OTTAWA — The commander of Canada’s military police found himself defending the independence and professionalism of his investigators on Tuesday as members of a parliamentary committee grilled him over how they deal with cases of sexual misconduct.
Provost Marshal Brig.-Gen. Simon Trudeau repeatedly asserted during an hour of testimony to the House of Commons’ committee on the status of women that his military police officersc were not beholden to the top brass.
And he suggested the process of charging a chief of the defence staff or any other senior leader would be no different than for the lowest-ranking member of the Canadian Armed Forces.
“If there was an allegation against the vice-chief of defence or the (chief of the defence staff), then being independent from the chain of command, the investigation takes place as it would (for) anybody else, regardless of rank or status,” Trudeau said.
The Canadian military has long been criticized by survivors of sexual misconduct and others of not properly handling such cases, but those complaints and concerns have escalated following allegations of inappropriate behaviour by several top officers.
The Canadian Forces National Investigation Service, which falls under Trudeau’s purview, is now investigating several of those senior military officers. Those include former defence chief Gen. Jonathan Vance and his successor, Admiral Art McDonald.
Both have denied any wrongdoing.
While the allegations against senior officers prompted two separate committee investigations in recent months, Liberal and Bloc Quebecois MPs voted on Monday to shut down the study being conducted by the Commons’ defence committee.
That study was specifically looking at the government’s handling of the allegations involving Vance, whereas the status of women committee is looking at the larger question of how the military handles sexual misconduct in the ranks.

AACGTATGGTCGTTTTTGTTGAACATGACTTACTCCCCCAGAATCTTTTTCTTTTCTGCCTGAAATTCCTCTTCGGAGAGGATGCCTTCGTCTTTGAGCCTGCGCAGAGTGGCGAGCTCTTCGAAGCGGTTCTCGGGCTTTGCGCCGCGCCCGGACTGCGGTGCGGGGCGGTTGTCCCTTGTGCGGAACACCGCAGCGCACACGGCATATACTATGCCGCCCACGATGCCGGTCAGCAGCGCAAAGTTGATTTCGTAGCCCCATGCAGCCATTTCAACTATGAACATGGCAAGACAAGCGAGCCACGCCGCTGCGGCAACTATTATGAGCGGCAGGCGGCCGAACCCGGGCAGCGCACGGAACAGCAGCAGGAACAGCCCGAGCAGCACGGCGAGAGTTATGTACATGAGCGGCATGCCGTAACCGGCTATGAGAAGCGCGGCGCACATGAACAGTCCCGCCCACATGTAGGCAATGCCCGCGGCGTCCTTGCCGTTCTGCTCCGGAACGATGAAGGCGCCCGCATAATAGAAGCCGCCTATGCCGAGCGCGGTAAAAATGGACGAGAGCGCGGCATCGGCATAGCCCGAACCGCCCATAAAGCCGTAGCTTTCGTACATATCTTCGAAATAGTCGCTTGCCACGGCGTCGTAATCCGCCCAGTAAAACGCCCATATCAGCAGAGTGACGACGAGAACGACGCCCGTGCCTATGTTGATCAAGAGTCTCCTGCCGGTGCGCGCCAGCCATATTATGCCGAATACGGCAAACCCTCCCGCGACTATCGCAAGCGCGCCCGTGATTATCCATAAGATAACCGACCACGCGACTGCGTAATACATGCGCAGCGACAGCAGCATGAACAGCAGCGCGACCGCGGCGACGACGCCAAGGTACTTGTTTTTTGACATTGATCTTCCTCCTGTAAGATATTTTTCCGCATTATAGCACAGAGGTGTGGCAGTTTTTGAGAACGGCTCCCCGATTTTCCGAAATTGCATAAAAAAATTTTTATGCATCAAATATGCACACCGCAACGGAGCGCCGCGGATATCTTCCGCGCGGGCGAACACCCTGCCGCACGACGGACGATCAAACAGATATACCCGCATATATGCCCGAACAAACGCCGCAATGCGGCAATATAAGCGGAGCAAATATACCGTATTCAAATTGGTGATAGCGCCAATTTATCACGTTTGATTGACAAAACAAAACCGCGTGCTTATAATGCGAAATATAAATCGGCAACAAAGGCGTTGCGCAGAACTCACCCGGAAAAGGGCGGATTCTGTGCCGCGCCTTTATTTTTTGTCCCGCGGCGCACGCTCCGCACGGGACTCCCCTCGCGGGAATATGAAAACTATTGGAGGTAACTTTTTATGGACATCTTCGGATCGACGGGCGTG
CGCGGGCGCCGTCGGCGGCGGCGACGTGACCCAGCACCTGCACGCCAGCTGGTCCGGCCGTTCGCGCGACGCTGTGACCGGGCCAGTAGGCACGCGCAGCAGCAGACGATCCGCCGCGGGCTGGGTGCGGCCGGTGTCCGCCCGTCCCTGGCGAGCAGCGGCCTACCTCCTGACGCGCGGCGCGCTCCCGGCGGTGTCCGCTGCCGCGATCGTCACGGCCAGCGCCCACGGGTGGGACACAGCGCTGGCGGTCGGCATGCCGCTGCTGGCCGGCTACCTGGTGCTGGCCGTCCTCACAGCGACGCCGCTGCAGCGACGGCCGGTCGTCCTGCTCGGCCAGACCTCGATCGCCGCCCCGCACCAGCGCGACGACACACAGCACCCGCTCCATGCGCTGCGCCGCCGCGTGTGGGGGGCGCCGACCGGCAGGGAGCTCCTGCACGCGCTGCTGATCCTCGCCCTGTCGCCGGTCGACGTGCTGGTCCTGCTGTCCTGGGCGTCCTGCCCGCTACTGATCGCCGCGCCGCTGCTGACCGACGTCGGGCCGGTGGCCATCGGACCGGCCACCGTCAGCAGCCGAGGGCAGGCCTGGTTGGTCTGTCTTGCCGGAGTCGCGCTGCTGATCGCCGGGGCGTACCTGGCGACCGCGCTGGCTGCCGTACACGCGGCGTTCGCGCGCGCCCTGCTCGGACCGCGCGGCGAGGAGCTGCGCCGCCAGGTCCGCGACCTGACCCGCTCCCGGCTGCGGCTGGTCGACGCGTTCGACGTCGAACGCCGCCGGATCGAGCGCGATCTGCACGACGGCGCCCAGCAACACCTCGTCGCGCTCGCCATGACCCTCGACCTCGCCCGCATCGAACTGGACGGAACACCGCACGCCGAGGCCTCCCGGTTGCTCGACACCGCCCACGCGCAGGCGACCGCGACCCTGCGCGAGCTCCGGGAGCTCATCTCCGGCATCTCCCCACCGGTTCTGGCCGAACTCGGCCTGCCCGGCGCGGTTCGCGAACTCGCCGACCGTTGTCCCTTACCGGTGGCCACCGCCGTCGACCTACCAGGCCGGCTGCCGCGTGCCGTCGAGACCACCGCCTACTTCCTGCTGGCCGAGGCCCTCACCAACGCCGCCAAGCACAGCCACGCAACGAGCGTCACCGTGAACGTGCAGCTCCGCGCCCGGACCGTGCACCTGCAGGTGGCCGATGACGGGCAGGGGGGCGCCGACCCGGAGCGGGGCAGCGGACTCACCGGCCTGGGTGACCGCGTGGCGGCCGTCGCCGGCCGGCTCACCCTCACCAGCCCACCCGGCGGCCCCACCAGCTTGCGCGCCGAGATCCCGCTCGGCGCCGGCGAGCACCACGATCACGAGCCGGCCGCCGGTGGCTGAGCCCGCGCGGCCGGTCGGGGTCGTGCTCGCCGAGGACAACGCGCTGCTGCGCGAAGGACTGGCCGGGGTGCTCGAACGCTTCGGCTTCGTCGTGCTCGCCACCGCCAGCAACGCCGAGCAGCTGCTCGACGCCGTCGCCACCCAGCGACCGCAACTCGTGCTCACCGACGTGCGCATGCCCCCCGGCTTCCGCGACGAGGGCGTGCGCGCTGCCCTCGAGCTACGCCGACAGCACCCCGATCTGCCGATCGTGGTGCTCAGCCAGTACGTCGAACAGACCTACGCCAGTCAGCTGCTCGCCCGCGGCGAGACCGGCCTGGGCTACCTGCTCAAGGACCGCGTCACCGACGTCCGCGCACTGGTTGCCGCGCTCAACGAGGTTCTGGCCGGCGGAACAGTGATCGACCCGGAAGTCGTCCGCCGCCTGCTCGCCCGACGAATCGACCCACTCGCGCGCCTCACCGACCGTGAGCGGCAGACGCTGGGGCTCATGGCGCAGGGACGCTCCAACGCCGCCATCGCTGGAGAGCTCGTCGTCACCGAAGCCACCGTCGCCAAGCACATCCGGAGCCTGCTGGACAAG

Many of the questions put forward by committee members on Tuesday nonetheless danced around the military police investigations into Vance and McDonald, and the independence of Trudeau’s investigators.
The provost marshal acknowledged he reports to the vice-chief of the defence staff, but suggested the relationship was more administrative and did not include police investigations.
“Our investigations are carried out independently to ensure investigate integrity and due process for both the victims and the subjects,” he said.
Trudeau also defended the way his officers conduct investigations and determine whether to lay charges, saying all cases include a rigorous vetting and quality control process and investigators do not need to seek permission to lay charges against top officers.
“CFNIS is an independent charging authority, and they do not need to ask permission to do so,” he said.
Trudeau also said that an allegation or complaint of criminal or inappropriate behaviour can be made to military police without the complainant having to identify themselves, and he encouraged people who have been wronged to come forward.